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    Promoting disability-friendly campuses to prospective students: An analysis of university recruitment materials
    (Ohio State University Libraries, 2006) Haller, Beth A.; Towson University. Department of Mass Communications and Communication Studies.
    Estimates are that currently about 9 percent of students on college campuses have some form of disability. These students are all are supposed to receive accommodations on those college campuses based on Section 504 of the Rehabilitation Act and the Americans with Disabilities Act. The focus of this study is how these students receive information about these accommodations, their rights, the campus accessibility, and other issues related to them. The findings of this study show that university viewbooks and other materials sent to interested high school students are depicting disability. However, there does not appear to be much recruitment of prospective students with disabilities past the occasional picture in the viewbook. No cover letter made a mention of unique services for students with disabilities, and less than half of the university general materials mentioned campus disability services (40%). In addition, only 39 percent of the schools that sent any general materials sent Disabled Student Services (DSS) materials (N=85).
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    Are disability images in advertising becoming bold and daring? An analysis of prominent themes in US and UK campaigns
    (Ohio State University Libraries, 2006) Haller, Beth A.; Ralph, Sue; Towson University. Department of Mass Communications and Communication Studies.
    Advertisements featuring disabled people have become more noticeable in the United States (USA) and Great Britain/United Kingdom (UK) in the last decade. The focus of this article is to qualitatively analyze a selection of these advertisements since 1999 to understand how disability currently is being used within advertising messages. The goal of the analyses are to understand whether advertising images remained static in their messages or are expanding their messages to show a variety of disability images. The findings revealed that some improvements have occurred in advertising images of disability, such as the themes of empowerment (Cingular) and the themes of disability pride and inclusion (Doritos, Marks & Spencer, and HSBC). However, several ads still embrace antiquated themes that continue to stigmatize disabled people, such as the Nuveen, HealthExtras, and Bank of America ads. These themes convey underlying messages that disabled people are broken and in need of repair, are awash in tragedy, or are Supercrips, who are put on pedestals for just living their lives.
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    Stepping backwards with disability humor? The case of NY Gov. David Paterson's representation on "Saturday Night Live."
    (Ohio State University Libraries, 2014) Haller, Beth A.; Becker, Amy Bree; Towson University. Department of Mass Communications and Communication Studies.
    In the modern era, discerning TV viewers know the shows that trade in cheap laughs by making fun of people with disabilities are not tapping into much creativity. So it was a surprise in 2008 when the highly regarded comedy show Saturday Night Live (SNL) stooped to that level by ridiculing the blind governor of New York, David Paterson, in a series of sketches lasting two years. This article analyzes the way humor narratives about a high-profile blind politician on television, like those depicted in the SNL skits, may have influenced larger cultural themes about blindness. Because the East Coast news media reported on the SNL skits every time an episode aired, this project undertook a textual analysis of all aspects of the controversy including the content of the SNL skits, the repeated responses from Gov. Paterson and the blindness community, and the news media framing of the SNL-Paterson skit story. This analysis examines the intertextuality of the event, revealing that the blindness community had a very different reading of the SNL skits, due to concerns about continuing media narratives that devalue and stereotype them.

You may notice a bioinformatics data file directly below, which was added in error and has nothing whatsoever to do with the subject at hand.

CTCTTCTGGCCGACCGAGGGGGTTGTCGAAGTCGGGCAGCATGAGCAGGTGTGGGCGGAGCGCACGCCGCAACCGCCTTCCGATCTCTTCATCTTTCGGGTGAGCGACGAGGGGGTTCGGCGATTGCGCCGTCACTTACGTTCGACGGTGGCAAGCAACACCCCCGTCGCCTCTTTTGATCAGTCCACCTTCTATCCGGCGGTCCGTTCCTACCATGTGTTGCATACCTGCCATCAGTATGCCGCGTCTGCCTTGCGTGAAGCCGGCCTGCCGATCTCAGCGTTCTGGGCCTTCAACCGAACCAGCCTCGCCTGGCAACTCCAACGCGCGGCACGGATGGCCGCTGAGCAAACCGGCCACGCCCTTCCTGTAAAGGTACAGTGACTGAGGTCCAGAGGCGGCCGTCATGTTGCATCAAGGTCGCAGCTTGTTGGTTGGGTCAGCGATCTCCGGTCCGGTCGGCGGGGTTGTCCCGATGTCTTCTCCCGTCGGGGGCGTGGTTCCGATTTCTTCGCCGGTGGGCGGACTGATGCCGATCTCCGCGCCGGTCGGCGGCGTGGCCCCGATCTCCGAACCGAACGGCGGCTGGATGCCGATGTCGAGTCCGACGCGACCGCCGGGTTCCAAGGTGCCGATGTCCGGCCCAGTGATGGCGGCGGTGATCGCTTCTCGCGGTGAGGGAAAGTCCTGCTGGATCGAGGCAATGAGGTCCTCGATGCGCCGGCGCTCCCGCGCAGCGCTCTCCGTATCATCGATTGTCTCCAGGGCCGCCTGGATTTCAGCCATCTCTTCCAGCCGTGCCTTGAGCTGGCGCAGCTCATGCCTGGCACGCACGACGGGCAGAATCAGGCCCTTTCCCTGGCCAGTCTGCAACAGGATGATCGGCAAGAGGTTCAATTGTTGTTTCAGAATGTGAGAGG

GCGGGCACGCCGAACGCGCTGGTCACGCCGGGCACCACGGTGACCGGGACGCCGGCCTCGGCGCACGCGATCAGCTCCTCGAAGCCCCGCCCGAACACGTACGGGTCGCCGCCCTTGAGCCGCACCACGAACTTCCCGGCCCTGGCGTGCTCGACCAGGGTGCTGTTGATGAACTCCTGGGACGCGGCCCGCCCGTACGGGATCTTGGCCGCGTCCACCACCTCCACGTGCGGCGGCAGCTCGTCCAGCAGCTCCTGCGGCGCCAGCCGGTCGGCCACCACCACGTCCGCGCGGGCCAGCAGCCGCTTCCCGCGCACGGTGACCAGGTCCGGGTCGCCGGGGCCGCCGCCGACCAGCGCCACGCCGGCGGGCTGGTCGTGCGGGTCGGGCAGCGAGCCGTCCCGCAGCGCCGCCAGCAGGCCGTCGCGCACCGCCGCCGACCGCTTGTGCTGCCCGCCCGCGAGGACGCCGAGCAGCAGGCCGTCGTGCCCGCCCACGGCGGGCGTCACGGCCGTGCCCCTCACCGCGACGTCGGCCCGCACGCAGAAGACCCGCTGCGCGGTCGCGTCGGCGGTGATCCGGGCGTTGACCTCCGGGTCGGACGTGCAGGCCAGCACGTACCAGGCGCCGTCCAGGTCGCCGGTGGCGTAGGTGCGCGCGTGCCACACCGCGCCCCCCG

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    iTechnology as cure or iTechnology as empowerment: What do North American news media report?
    (Ohio State University Libraries, 2016) Haller, Beth A.; Jones, Chelsea Temple; Naidoo, Vishaya; Blaser, Art; Galliford, Lindzey J.; Towson University. Department of Mass Communications and Communication Studies.
    With the growth of tablet technology as a communication method for many people with disabilities, the news media have created new narratives about disability, as well as reinforcing older narratives. This project evaluates U.S. and Canadian print news media coverage of people with communication disabilities and iTechnology (Apple products), as well as other new tablet and smart phone technology, being used as communication devices. Using qualitative analysis, the project investigates media coverage since 2007, when the first iPhone was available, through 2012 (N=98). Themes evaluated in the stories were related to the medical model, the social model, and the Supercrip model, as well as investigating economic models related to the expense of and access to iTechnology. These media stories are rich texts that illustrate how news narratives about disability are changing, especially when disability stories intersect with the new hot topic of iTechnology.